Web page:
I know it isn’t considered very fashionable but I rather like Mahonias particularly at this time of year when they come into their own.
Mahonias come from north and central America and East Asia, particularly the rocky and woodland areas. They were named after Bernard M’Mahon, an Irish political refugee, who opened a seed shop in Philidelphia and published the American Gardeners Calendar in 1806.
Mahonia xMedia ‘Charity’ was bought from Ashwood Nurseries probably five years ago. It is planted in part shade under the branches of my neighbours trees so it has taken a while to really establish and get its roots down through the tree roots. I like the dark green leathery foliage which I hope will provide a good back drop to the spring and summer plants in front of it.
However, now is its real season of interest with beautiful fragrant acid yellow flowers. The flowers are frost-resistant and an excellent food provider for pollinators which might still be roaming around in the winter. It is also nice to have something in flower at this time of year.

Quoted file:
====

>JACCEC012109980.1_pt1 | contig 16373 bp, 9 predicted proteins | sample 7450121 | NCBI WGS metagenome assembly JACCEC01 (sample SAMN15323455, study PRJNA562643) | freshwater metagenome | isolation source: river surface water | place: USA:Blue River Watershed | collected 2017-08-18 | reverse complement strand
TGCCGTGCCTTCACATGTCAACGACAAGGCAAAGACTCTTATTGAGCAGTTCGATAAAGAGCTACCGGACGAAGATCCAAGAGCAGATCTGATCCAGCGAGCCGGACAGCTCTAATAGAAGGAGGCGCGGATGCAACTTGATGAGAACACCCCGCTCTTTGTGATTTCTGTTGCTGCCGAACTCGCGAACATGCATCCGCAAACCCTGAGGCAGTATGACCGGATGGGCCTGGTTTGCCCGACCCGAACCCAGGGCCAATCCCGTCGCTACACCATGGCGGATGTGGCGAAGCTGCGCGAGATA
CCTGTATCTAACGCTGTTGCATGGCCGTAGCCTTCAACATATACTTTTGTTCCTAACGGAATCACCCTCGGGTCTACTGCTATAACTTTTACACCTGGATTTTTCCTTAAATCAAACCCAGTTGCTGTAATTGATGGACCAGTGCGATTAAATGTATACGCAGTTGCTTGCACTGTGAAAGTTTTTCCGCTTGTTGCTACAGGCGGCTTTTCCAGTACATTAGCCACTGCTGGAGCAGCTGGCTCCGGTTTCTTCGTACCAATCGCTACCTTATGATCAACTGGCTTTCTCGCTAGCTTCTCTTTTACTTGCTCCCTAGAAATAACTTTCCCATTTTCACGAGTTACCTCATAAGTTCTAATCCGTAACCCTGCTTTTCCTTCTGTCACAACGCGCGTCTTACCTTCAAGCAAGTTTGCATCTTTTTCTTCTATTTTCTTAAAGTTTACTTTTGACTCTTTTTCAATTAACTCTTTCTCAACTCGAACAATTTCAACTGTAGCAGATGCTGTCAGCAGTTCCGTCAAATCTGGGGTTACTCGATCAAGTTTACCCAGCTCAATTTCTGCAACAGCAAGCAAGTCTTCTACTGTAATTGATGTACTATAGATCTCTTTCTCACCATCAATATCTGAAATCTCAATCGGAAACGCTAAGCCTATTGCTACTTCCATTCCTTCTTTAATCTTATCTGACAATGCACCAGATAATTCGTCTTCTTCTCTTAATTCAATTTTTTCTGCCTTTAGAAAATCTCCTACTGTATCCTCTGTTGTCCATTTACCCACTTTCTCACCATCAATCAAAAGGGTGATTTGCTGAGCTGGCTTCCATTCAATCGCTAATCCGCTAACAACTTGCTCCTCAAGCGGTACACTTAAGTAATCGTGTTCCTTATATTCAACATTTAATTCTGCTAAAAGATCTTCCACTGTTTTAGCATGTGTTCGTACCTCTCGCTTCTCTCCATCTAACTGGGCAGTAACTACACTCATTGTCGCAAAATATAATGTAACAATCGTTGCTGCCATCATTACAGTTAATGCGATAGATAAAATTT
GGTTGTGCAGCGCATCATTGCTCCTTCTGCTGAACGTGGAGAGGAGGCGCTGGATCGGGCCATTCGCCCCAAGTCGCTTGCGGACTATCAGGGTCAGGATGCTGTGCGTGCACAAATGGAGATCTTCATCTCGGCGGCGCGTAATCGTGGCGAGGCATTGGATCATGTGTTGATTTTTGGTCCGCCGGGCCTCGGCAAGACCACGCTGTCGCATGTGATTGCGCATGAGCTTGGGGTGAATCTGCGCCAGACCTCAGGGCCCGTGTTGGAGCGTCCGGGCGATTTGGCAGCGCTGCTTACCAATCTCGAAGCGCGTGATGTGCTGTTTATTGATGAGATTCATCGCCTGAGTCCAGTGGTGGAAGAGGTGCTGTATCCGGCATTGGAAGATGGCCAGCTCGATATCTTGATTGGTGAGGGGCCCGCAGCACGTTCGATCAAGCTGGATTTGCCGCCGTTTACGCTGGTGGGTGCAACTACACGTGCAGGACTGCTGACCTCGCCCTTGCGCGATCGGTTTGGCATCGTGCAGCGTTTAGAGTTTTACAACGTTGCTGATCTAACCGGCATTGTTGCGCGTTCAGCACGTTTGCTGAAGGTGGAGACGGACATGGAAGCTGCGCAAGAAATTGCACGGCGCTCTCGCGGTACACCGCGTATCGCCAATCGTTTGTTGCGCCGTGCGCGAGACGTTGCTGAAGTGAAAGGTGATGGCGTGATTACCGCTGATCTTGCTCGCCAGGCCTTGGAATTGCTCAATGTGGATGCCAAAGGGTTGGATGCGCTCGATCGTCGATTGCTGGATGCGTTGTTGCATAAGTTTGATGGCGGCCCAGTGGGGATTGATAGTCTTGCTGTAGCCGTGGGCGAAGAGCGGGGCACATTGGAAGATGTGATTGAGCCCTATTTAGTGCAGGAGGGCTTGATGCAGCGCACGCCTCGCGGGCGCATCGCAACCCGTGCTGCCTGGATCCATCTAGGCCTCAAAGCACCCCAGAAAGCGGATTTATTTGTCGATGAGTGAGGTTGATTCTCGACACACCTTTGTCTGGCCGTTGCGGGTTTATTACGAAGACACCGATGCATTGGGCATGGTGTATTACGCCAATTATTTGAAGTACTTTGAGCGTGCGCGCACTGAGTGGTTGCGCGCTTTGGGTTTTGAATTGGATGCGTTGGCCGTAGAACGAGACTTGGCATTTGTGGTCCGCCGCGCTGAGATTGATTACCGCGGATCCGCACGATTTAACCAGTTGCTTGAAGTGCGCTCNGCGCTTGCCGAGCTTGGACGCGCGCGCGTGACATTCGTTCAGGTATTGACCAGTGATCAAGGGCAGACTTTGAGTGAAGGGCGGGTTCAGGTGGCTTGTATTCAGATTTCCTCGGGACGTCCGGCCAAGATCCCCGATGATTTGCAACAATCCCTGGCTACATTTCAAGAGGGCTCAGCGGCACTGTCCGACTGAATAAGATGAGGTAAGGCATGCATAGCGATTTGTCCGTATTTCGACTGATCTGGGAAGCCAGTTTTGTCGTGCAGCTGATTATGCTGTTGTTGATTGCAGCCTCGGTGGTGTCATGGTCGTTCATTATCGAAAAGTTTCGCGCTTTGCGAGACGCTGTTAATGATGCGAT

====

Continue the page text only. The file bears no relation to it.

Mahonia x media ‘Charity’ is a large variety and can grow up to 400cm(13ft) tall. I have been hoping that mine would produce branches and therefore a wider plant but so far there is only one tall stem. I wouldn’t call it leggy yet but I am wondering whether I should prune it after flowering but I don’t know if I have the courage just to cut the top off! The RHS website says that whilst Mahonia can be stooled to about 45cm (18in) it is best to prune them over three years, removing a third each year. It also appears as though I should have pinched out the dead flowers when the plant was little as this would have encourage more shoots and a better shaped plant – well you live and learn.
Another interesting thing about Mahonias is that in the roots of species plants is a substance called berberin which has antibacterial effects and is used as a bitter tonic. Apparently there is also evidence that Mahonia may have anti-tumour properties. The flowers are followed by blue/black fruits which have the common name of Oregon grape. My research tells me that they are very nice to eat raw or cooked so I might try one this year.
I love the shape of the flower head it is like some sort of mad octopus – how can you not like it.